Thursday, January 28, 2010

GHCN Stations warming?

Update Fri Jan 29 2.56 pm (East Aust Time) Big Oops. Programming error.

It is surprising that such a simple program could have a programming error. But there was a memory overflow, and it had a big effect on the results.

With that corrected, there is indeed a rise in station mean temps. The new graph is here. I should emphasise that the plot is of "naive" means - just averaging all readings for each year, including duplicates.

The new plot is like that on p 14 of the d'Aleo/Watts report, and different from that on p 11.

The revised R code I used to calculate and plot this example is here

Earlier post:

The new report of d'Aleo and Watts, trumpeting calculations of E.M.Smith, makes much of a supposed shift of GHCN stations to warmer areas as an alleged source of warming. Indeed, it is full of accusations that this is done with fraudulent intent.

Of course, anomaly calculations wouldn't show warming for that reason. But is the station set actually warming?

I did a simple calculation. Just the average temperature of all stations in the GHCN set v2.mean, for any year. You might expect a small rise reflecting global warming. But if there is nett movement of stations to warmer climes, that should show as a bigger effect.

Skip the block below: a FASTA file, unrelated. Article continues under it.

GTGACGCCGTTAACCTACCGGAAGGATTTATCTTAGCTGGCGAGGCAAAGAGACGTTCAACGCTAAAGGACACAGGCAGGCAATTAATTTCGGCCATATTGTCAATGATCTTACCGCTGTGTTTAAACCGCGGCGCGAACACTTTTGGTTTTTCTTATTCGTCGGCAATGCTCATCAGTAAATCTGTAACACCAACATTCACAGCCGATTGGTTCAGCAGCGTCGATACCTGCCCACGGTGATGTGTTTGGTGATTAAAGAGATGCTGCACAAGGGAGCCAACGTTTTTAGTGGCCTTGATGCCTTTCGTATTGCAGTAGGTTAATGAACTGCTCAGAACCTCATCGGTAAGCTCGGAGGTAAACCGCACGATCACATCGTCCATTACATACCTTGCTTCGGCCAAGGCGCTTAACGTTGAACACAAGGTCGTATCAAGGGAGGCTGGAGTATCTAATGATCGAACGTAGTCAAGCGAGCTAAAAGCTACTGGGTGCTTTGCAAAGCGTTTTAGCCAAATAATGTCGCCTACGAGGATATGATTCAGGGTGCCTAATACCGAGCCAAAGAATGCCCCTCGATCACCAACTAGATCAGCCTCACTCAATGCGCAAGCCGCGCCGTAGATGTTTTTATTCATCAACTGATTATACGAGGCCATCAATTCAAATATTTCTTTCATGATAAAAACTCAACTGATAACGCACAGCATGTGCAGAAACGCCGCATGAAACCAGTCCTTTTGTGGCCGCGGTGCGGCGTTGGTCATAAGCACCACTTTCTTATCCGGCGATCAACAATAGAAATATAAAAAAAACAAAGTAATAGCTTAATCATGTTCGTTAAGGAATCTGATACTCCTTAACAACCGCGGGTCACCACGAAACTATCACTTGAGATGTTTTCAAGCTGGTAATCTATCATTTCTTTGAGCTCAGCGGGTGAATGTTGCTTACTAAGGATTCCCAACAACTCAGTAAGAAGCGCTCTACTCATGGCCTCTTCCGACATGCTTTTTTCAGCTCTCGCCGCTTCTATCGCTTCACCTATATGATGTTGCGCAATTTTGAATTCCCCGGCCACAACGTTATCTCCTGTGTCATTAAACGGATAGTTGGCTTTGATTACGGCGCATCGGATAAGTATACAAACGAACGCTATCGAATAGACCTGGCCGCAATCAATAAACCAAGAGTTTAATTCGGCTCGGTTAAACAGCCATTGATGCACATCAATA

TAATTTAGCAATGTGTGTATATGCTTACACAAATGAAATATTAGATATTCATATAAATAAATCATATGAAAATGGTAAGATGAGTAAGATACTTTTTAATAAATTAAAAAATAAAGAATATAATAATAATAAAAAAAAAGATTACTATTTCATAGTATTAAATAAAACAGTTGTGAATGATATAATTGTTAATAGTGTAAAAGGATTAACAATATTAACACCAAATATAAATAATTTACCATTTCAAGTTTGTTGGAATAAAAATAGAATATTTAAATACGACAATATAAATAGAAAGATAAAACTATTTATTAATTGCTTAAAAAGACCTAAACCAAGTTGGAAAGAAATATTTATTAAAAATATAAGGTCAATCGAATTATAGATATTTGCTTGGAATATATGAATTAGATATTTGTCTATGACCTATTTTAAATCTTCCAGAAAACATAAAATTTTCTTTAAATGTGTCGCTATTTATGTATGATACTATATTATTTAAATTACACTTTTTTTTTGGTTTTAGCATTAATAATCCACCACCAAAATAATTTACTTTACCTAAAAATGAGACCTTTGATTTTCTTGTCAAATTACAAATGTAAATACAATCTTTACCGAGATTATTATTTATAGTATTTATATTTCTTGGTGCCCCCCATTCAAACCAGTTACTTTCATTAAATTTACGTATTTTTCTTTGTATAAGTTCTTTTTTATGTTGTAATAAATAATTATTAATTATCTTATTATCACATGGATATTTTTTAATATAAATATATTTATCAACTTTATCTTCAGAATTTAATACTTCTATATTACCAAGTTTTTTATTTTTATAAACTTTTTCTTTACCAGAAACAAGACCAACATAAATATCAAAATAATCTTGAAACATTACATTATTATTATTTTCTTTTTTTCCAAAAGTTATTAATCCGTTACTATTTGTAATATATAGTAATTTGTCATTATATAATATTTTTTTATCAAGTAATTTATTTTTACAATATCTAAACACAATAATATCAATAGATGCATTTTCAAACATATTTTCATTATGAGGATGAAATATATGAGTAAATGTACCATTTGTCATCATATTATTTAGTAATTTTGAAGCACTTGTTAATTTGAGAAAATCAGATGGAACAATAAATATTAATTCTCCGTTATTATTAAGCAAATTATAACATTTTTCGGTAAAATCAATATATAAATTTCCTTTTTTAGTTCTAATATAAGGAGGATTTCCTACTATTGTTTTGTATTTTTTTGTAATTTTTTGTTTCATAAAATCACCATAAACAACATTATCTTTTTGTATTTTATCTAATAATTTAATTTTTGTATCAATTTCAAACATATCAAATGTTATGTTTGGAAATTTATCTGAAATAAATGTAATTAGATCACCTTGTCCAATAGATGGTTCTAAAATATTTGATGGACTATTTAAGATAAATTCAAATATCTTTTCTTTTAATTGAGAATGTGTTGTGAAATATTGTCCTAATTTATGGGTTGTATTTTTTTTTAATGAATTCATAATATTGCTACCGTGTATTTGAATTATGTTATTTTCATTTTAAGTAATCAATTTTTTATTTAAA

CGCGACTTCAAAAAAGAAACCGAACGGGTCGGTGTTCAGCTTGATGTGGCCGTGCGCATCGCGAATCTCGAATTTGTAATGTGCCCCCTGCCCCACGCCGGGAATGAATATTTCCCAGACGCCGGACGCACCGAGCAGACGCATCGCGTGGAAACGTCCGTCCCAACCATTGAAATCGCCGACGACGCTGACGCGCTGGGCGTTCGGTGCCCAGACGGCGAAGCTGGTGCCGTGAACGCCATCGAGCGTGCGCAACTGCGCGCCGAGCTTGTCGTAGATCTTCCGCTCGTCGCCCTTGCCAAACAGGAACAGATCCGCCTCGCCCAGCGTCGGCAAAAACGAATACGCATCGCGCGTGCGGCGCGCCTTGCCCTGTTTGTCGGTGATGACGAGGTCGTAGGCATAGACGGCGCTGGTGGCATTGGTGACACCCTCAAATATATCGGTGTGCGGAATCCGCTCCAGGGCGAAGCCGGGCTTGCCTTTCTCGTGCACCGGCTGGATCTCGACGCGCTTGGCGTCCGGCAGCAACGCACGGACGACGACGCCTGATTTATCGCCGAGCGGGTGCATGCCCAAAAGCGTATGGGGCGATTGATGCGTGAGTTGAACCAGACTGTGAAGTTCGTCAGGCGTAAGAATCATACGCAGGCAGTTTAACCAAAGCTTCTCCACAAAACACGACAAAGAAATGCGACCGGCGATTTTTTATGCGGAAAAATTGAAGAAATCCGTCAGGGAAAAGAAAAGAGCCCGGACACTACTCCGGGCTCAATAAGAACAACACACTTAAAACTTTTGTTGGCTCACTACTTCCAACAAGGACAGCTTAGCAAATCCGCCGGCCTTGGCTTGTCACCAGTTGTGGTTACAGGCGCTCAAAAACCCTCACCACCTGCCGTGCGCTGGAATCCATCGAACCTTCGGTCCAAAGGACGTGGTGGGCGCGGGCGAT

Here's the result, plotted from 1950. The trend is actually down.

The R code I used to calculate and plot this example is here

Update 29 Jan. I investigated the downspike about 2006. It's caused by some stations returning a lot of missing months, which yields erratic results. So I put a screen in the program requiring at least 9 months of data before a station could contribute to the year's average. It didn't change the overall picture, but did eliminate the spike at 2006.

Following a suggestion of Carrot Eater, I checked the v2.mean adjusted file. The results, not very different, are here .


  1. Even when they consider the totally wrong question, they still get the wrong answer.

    This analysis is so meaningless, it's depressing you felt it necessary.

  2. Nick,

    You might find these interesting as well: